Saturday, 16 July 2011

chicken pox --- treatment

Because chicken pox is usually a benign self-limited disease, treatment is typically aimed at treating symptoms and making the patient more comfortable. In some cases, the antiviral medication acyclovir may be used to treat chicken pox.

Chicken Pox Treatment - Acetaminophen
Patients with chicken pox typically have viral-type, prodromal symptoms such as headache, fever, fatigue, and muscle aches. These symptoms can be treated with acetaminophen (Tylenol) with doses determined by the weight of the patient. Children should never be given aspirin or medications containing aspirin for chicken pox or any other viral illness because of the risk of Reye's syndrome.

Chicken Pox Treatment - Soothing Baths
Frequent baths are sometimes helpful to relieve itching. Adding finely-ground (colloidal) oatmeal such as Aveeno can help improve itching. Oatmeal baths can be prepared at home also by grinding or blending dry oatmeal into a fine powder and adding about 2 cups to the bath water. One-half to one cup of baking soda may also be added to bath water to reduce itching.

Chicken Pox Treatment - Lotions
The most common lotion used for chicken pox is Calamine lotion. This or any similar over-the-counter preparation can be applied to the blisters to help dry them out and soothe the skin.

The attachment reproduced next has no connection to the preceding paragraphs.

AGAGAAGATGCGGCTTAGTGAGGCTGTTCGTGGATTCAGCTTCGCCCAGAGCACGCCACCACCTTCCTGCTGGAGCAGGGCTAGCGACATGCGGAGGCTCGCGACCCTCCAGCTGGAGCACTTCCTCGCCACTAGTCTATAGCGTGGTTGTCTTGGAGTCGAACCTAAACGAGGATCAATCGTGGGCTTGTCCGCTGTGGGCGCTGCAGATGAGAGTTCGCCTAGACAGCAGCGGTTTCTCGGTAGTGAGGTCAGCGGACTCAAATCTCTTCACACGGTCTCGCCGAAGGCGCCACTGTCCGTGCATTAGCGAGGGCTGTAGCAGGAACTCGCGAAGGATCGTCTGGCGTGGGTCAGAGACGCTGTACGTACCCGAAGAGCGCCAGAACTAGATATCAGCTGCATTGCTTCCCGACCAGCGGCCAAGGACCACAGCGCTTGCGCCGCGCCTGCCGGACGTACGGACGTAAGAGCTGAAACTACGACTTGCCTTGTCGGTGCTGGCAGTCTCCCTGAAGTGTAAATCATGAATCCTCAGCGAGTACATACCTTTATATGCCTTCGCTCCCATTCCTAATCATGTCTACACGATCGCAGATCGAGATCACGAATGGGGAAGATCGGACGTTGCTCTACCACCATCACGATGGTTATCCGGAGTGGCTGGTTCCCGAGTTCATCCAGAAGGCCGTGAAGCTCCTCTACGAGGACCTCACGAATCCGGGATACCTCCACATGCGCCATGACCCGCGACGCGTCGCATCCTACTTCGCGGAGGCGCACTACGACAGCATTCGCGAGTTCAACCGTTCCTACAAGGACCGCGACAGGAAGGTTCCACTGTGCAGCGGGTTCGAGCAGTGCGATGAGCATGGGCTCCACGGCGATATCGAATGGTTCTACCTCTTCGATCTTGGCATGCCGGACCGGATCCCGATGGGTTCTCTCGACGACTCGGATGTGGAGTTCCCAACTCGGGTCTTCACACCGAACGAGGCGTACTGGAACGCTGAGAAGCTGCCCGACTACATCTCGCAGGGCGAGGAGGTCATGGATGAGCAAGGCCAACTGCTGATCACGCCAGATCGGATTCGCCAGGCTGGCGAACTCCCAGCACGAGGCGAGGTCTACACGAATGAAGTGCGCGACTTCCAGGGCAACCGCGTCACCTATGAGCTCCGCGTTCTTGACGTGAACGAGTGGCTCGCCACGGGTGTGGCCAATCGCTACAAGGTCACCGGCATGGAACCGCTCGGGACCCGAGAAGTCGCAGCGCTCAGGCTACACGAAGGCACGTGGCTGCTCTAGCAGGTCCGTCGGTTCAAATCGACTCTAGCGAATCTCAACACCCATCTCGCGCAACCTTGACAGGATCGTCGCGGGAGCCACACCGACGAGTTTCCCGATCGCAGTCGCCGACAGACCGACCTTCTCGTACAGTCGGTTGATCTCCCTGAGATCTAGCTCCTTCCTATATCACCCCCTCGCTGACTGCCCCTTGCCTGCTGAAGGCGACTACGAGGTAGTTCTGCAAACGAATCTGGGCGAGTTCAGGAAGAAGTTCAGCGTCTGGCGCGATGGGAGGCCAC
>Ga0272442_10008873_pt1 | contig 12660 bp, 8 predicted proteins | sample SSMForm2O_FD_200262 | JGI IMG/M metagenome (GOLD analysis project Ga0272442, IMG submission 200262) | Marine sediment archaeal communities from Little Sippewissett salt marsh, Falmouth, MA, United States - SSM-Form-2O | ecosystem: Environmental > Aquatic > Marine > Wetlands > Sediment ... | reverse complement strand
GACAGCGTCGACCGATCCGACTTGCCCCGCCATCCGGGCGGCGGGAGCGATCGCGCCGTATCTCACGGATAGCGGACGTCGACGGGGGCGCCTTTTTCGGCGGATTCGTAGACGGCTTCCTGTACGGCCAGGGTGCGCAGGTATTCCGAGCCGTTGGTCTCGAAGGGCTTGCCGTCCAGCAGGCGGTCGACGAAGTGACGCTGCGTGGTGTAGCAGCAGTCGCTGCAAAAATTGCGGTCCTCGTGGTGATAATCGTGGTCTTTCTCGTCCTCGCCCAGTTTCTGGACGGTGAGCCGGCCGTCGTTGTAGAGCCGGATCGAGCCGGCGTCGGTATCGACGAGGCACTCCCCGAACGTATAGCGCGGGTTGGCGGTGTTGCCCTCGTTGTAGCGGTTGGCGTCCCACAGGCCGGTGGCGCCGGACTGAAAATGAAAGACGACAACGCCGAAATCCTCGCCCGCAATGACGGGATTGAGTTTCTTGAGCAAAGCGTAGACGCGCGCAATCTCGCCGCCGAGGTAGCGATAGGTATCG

Chicken Pox Treatment - Antihistamines
Over-the-counter and prescription antihistamines may be used to control severe itching.Diphenhydramine (Benadryl) is available over-the-counter and hydroxyzine (Atarax) is available by prescription. Both of these antihistamines cause drowsiness and may be helpful at night to help the patient sleep. The newer antihistamines such as loratadine (Claritin)certrizine (Zyrtec), and fexofenadine (Allegra) can be used to control itching but do not cause drowsiness.
Chicken Pox Treatment - Preventing Scratching
Scratching increases the risk of secondary bacterial infections. All patients with chicken pox should have their nails trimmed short. In addition, small children may have to wear mittens to reduce scratching.
Chicken Pox Treatment - Acyclovir
Acyclovir (Zovirax) is an anti-viral drug that may be used to treat chicken pox. In uncomplicated cases acyclovir taken 5 times a day has been shown to cause shorter periods of new lesion formation, fewer lesions, and more rapid healing but only if started within 24 to 48 hours of the onset of the rash. Acyclovir has not been shown to decrease the rate of complications in otherwise healthy children who get chicken pox. Oral acyclovir is more strongly recommended for children with underlying skin disease such as eczema, newborns, adults, and smokers since this group is at greater risk for complications. IV acyclovir is used for people with compromised immune systems.
Chicken Pox Treatment - Other Anti-Virals
Currently acyclovir (Zovirax) is the only FDA-approved treatment for chicken pox. However, the antiviral medications valacyclovir (Valtrex) and, used to treat herpes simplex virus infections, have been shown to be effective for chicken pox and are often prescribe

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